The Reagan administration has proposed substantial changes in the nature and amounts of U.S. aid to the Philippines that officials said are aimed at encouraging military and economic reforms by the government of President Ferdinand Marcos.
The Philippine aid portion of President Reagan's budget, amounting to $280 million in fiscal year 1986, was worked out in several months of intense executive-branch deliberations. It is likely to encounter unusually careful scrutiny by congressional committees concerned about instability in the Philippines.
Rep. Stephen J. Solarz (D-N.Y.), chairman of the House Foreign Affairs Asia subcommittee, said it plans hearings beginning late this month on Philippine aid. In view of the "widespread and deep concern" about the situation in Manila, Solarz said, the subject is "clearly the most important issue" to be considered by Congress in the Asian area of the foreign assistance budget.
The subcommmittee staff director, Herbert Levin, is leaving for Manila on a fact-finding trip in connection with the budget request late this week, Solarz said.
Under a 1983 agreement, the administration pledged its best efforts to obtain $180 million per year for five years in return for continued use of two major military bases, Clark Air Base and Subic Bay Naval Base. The sums were supposed to be split equally between military and economic aid.
Last year Congress, led by Solarz's subcommittee, sharply reduced U.S. military aid for the Philippines while making corresponding increases in U.S. economic assistance.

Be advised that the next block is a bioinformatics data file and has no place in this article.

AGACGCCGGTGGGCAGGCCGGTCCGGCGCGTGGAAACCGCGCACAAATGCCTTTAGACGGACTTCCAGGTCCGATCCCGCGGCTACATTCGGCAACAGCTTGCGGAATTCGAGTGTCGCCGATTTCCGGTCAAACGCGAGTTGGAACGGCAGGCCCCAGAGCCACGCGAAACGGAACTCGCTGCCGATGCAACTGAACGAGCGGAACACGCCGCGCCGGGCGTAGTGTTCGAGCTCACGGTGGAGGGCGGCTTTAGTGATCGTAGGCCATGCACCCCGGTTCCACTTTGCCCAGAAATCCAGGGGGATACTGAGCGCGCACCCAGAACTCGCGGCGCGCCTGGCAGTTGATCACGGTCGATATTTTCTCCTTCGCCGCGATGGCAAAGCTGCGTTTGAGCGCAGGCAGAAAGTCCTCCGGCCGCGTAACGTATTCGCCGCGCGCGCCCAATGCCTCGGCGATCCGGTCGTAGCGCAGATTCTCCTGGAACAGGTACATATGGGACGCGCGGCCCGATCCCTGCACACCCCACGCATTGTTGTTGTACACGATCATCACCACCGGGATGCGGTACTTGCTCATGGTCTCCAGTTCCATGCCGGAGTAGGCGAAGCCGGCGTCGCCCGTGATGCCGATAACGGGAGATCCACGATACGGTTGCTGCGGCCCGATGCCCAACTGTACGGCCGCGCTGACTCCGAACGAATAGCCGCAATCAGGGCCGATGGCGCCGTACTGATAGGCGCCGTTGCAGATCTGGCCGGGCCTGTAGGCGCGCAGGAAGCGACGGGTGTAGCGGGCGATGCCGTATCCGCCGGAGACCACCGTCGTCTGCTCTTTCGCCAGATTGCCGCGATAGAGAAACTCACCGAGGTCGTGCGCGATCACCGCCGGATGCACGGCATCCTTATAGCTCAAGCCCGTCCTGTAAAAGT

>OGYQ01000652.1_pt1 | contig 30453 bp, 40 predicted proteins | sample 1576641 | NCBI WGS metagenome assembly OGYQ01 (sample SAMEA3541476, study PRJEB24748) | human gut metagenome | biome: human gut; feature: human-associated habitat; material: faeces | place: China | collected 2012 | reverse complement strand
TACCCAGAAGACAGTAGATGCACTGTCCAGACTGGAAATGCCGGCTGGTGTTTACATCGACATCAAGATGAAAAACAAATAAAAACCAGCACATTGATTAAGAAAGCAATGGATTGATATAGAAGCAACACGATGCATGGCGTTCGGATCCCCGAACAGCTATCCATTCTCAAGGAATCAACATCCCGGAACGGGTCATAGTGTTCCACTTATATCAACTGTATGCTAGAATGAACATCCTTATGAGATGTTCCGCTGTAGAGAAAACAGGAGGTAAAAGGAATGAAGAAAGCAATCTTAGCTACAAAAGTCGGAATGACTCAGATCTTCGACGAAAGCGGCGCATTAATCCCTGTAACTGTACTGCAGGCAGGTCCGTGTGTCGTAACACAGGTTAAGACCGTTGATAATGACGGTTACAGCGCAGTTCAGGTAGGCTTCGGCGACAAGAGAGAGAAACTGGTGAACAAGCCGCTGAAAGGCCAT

The proposal sent to Congress this week calls for $100 million in military aid, including $50 million in military grants, plus $95 million in economic aid. The total of $195 million is $15 million more than was pledged for the annual bases "rent."
A State Department official said the increase in military aid is to make up for the reductions last year and as "a gesture of support for tentative moves" by the Marcos government toward reform of its military establishment.
Another part of the plan is a new U.S. food aid program of $90 million over two years subject to strict conditions to be negotiated with the Philippines on agricultural credit, price and competition policies. Still another part of the program, unchanged from the past, is $40 million in U.S. development assistance.
The anticipated close congressional scrutiny may intensify the pressures on the Marcos government to improve its political, economic and military policies, an official said.
All this will take place in a situation of uncertainty about Marcos' health. A U.S. official familiar with the situation said Marcos "is not a well man" but declined to estimate how long Marcos could live or remain in power.